Commissioners unanimously approved Tuesday night a resolution to define its policy regarding the Homestead Option Sales Tax or HOST. The proposed HOST will be on the Nov. 6 general election ballot for local voters to consider.
The 1 percent sales tax is used to increase homestead exemptions to qualified properties both in unincorporated Cherokee and in its cities, which reduces the amount of real property taxes paid. The tax would be charged on the same items as state sales taxes, with the addition of groceries.
Under state law governing the tax, 80 percent of HOST revenue can be used for exemptions on homeowner property tax bills and 20 percent can be used for capital improvements.
However, commissioners agreed Tuesday in their resolution to use 100 percent of revenue collected to rollback homeowner property taxes, dubbing the proposal the “100 Percent from Day One” resolution. They said they support a change in the law to allow for the change.
Commissioner Harry Johnston said that by having a county SPLOST already in place, using 20 percent of HOST funds for capital expenditures would be pointless.
In addition, the commission in the resolution committed to using HOST funds to reduce property taxes as soon as possible, although state law allows for the accumulation of revenue from HOST for two years during the implementation of the tax.
Johnston said during Tuesday’s work session that using the funds as quickly as possible would put to rest a lot of concerns that the county intended to “sit on this money.”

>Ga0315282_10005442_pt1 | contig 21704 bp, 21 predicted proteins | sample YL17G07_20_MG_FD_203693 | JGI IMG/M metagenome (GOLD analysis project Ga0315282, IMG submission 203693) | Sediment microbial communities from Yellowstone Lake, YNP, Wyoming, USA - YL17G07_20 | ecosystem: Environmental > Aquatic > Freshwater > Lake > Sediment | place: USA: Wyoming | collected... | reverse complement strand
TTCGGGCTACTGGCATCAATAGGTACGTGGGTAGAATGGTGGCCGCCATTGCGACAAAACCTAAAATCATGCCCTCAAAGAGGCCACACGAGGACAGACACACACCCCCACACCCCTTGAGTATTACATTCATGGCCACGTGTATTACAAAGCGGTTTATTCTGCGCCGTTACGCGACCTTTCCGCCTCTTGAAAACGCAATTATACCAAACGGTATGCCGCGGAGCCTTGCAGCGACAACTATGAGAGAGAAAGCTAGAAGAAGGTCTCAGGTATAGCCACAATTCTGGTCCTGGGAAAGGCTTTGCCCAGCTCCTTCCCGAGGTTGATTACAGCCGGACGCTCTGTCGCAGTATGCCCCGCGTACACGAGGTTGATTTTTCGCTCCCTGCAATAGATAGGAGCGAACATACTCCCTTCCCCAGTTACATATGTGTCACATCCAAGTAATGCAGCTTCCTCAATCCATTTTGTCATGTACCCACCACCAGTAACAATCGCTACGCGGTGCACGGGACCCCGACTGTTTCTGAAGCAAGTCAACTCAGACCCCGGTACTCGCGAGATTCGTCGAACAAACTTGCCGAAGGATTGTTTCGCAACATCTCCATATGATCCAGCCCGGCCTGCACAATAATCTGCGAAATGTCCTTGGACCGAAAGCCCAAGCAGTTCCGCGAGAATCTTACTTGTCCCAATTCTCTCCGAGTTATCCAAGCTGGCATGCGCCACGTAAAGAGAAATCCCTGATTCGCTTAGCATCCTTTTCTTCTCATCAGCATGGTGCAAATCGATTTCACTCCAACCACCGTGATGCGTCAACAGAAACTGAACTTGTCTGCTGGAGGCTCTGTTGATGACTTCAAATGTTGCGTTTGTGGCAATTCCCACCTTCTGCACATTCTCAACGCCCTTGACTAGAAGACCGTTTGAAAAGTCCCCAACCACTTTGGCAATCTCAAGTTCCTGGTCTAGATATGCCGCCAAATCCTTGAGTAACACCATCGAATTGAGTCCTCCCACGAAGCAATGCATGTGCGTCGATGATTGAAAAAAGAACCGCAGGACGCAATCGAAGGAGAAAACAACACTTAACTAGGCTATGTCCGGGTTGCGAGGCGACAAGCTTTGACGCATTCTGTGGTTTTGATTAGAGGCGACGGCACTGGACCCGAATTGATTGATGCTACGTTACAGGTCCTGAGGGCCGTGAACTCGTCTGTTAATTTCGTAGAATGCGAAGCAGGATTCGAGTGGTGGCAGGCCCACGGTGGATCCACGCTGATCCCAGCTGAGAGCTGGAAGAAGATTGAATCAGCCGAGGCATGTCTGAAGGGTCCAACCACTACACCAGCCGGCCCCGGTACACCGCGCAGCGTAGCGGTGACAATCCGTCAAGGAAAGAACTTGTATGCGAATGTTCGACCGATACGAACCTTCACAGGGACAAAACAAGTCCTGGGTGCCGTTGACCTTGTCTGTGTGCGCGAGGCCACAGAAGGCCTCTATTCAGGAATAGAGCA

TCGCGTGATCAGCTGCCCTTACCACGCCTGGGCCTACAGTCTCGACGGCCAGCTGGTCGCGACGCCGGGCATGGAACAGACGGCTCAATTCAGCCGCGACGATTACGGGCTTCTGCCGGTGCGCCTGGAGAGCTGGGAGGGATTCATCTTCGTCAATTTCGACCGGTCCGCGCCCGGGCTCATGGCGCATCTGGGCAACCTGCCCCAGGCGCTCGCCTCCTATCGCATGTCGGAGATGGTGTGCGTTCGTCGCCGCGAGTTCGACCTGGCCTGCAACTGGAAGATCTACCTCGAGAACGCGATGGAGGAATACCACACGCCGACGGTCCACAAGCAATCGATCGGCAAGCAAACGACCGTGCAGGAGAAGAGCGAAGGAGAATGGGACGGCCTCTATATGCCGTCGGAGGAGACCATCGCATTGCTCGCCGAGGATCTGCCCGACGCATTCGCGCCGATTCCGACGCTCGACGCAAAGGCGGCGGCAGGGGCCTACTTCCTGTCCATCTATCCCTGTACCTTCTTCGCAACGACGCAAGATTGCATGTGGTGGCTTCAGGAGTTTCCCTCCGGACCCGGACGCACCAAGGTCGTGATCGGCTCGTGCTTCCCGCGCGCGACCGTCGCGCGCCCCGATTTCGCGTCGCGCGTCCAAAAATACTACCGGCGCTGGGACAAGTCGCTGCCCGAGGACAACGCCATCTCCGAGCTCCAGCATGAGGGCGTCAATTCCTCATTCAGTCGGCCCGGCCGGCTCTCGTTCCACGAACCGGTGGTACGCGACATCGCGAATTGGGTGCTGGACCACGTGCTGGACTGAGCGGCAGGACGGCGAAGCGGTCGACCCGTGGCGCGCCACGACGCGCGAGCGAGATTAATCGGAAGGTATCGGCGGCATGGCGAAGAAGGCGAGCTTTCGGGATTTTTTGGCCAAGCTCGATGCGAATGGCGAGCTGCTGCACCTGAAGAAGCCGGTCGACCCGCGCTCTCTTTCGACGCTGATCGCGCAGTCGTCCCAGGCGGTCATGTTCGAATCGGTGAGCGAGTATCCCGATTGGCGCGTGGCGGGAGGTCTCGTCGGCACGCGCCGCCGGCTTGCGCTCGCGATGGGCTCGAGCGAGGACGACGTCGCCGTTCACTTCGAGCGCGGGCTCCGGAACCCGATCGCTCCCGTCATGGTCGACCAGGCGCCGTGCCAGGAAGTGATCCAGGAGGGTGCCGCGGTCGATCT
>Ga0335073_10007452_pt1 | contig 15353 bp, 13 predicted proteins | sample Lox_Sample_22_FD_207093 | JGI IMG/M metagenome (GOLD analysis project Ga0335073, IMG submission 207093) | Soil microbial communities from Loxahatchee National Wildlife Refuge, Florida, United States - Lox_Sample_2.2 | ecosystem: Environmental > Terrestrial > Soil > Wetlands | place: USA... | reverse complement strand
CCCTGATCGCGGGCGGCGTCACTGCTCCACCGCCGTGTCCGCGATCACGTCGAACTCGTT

HOST is expected to generate about $30 million per year.
“We would take any HOST funds collected up to 30 days prior to the date we set the millage rate and we would calculate a tax credit based on the full cumulative amount of those funds collected,” said Johnston. “That’s what I mean by ‘100 percent from day one.’”
Johnston estimated that if voters pass HOST in November – as commissioners expect – the county would collect just two months of revenue on April 1, before the millage rate is set in 2013. But those two months of collections would still be applied to next year’s tax bills, he said.
“Taxpayers would see a small, partial credit on their 2013 bills,” said Johnston. “We would do the same again in 2014; at that point we would have 12 months of collections, so we’d have a full year of credit.”
Commissioner Jim Hubbard noted that the county would continue using the same process to set the millage rate if HOST is approved.
But HOST would not be used by the county as a substitute for the millage rate, said Chairman Buzz Ahrens.
Because state law doesn’t require the tax credits to be made in the first two years after HOST is approved by voters – giving a priority to homestead exemptions over capital improvements – the county will have to allocate funds pro rata, across all classes of real property during the first two years, said Johnston.
“Some people think that’s a better way anyway,” he said.
In the first year, the county anticipates only a 15 percent credit, said Johnston. He said by the second year, even though 12 months of proceeds would have been received, there would be a 90 percent reduction. In 2015 and beyond, when the HOST program is in full swing, a 100 percent reduction is expected to offset property taxes and a 50 to 60 percent reduction for other properties such as commercial, according to Johnston.
Creation and termination of HOST can only be done by referendum. On the November ballot, voters will be asked two questions: If HOST should be approved and if 100 percent of revenue should be used to reduce homeowner property taxes.
At 8 a.m. Tuesday, a panel discussion about HOST will be led by Chairman Buzz Ahrens at the Northside-Cherokee Conference Center, 1130 Bluffs Parkway, Canton.
The event is co-sponsored by Cherokee Bank and the Cherokee Tribune.
Coffee and pastries will be served 30 minutes beforehand. Admission is free, but reservations are required by contacting firstname.lastname@example.org.